March 14 (Reuters) - U.S. regulators have approved an additional use of Bristol-Myers Squibb Co’s blood clot preventer Eliquis, to prevent blood clots in the legs and lungs of patients who have undergone surgery to receive artificial hips or knees.
The drug is already sold in partnership with Pfizer Inc to prevent blood clots that can cause strokes in patients with atrial fibrillation, an irregular heartbeat that is most common in the elderly.
The drugmakers, in a joint release on Friday, said the U.S. Food and Drug Administration had approved the new use, noting that each year in the United States there are about 719,000 total knee replacement surgeries and 332,000 hip replacements.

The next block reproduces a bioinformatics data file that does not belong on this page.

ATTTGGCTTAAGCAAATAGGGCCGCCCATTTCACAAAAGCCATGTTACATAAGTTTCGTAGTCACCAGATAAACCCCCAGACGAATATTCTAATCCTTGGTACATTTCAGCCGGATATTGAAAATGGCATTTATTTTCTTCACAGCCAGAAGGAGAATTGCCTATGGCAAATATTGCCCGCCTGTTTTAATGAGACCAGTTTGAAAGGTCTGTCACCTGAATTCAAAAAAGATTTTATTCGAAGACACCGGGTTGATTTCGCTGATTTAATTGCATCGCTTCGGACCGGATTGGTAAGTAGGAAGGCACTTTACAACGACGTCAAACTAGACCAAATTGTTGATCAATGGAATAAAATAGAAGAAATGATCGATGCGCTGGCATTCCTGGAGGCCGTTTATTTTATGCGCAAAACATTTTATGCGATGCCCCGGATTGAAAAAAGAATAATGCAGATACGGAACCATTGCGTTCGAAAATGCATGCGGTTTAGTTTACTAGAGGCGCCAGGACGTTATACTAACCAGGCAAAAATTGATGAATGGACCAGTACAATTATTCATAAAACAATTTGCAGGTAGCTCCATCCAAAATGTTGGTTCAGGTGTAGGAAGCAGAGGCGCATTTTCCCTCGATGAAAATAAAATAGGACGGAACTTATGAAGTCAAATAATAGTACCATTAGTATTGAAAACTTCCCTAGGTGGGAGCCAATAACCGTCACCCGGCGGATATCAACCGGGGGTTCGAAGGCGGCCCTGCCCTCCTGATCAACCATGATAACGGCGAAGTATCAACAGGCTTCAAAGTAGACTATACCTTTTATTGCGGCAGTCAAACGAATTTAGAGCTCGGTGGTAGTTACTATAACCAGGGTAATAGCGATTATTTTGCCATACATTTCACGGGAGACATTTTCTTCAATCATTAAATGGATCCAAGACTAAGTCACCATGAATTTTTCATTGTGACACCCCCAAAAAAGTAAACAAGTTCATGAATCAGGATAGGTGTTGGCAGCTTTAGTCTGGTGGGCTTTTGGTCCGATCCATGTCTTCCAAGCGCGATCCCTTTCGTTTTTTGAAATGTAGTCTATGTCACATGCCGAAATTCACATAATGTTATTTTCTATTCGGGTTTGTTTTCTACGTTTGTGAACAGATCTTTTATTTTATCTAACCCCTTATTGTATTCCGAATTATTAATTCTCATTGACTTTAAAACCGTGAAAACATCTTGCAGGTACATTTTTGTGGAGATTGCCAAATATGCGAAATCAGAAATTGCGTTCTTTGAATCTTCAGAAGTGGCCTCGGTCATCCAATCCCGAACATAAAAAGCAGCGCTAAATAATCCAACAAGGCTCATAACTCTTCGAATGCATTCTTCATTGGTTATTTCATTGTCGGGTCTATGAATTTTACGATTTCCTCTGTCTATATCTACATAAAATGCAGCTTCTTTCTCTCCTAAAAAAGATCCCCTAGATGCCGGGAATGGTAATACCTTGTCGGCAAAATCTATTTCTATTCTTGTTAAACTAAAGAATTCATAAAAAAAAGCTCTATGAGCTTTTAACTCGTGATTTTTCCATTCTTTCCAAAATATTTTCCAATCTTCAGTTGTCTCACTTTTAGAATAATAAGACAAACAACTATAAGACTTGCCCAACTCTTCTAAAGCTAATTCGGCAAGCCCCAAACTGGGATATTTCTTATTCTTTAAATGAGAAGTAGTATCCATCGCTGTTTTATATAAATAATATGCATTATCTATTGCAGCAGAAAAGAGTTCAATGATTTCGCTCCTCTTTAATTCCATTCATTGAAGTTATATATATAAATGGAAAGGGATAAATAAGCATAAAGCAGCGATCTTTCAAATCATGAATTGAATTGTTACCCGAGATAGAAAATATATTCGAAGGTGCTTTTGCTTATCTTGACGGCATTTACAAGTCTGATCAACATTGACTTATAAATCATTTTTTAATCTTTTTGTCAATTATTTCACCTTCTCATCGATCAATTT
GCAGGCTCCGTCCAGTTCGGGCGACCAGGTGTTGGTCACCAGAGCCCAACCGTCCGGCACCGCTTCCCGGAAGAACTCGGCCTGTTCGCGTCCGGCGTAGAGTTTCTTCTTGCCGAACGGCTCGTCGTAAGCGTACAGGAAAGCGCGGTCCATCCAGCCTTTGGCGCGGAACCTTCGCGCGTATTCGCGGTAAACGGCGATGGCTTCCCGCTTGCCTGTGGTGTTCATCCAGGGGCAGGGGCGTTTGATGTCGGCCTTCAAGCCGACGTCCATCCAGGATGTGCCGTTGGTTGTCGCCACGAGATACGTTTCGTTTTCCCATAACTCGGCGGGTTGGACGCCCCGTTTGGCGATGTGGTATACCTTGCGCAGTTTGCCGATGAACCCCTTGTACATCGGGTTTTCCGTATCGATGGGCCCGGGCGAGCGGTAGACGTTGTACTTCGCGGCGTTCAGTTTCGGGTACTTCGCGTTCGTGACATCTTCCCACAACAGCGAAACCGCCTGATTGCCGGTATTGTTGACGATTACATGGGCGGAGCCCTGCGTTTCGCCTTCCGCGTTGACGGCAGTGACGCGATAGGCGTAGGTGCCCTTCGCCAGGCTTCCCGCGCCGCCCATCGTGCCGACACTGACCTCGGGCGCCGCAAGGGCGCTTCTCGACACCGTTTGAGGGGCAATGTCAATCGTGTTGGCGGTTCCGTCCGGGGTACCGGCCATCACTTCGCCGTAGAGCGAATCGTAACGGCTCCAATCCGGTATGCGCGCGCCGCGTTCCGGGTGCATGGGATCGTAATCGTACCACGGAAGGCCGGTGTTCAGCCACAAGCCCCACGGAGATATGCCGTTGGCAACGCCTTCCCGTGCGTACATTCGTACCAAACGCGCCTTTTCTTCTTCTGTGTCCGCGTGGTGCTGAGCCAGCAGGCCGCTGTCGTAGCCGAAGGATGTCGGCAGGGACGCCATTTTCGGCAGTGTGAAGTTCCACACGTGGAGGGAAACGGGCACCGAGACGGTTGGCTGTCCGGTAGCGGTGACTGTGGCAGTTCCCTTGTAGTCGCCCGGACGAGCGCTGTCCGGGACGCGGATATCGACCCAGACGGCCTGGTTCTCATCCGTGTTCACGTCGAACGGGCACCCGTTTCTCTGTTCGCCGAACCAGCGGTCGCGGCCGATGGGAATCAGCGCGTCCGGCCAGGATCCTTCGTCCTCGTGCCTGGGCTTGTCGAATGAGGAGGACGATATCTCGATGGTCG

After such surgeries, patients are at greater risk of developing blood clots in the deep veins of the legs, which can break free and travel to the lungs, where they can be fatal.
The new approval will help Eliquis to compete with Xarelto, a similar drug from Johnson & Johnson and Bayer AG that is also approved for use after knee and hip replacements, as well as to prevent strokes among those with atrial fibrillation.
Shares of Bristol Myers were down 0.4 percent, while Pfizer shares rose 0.5 percent, both on the New York Stock Exchange.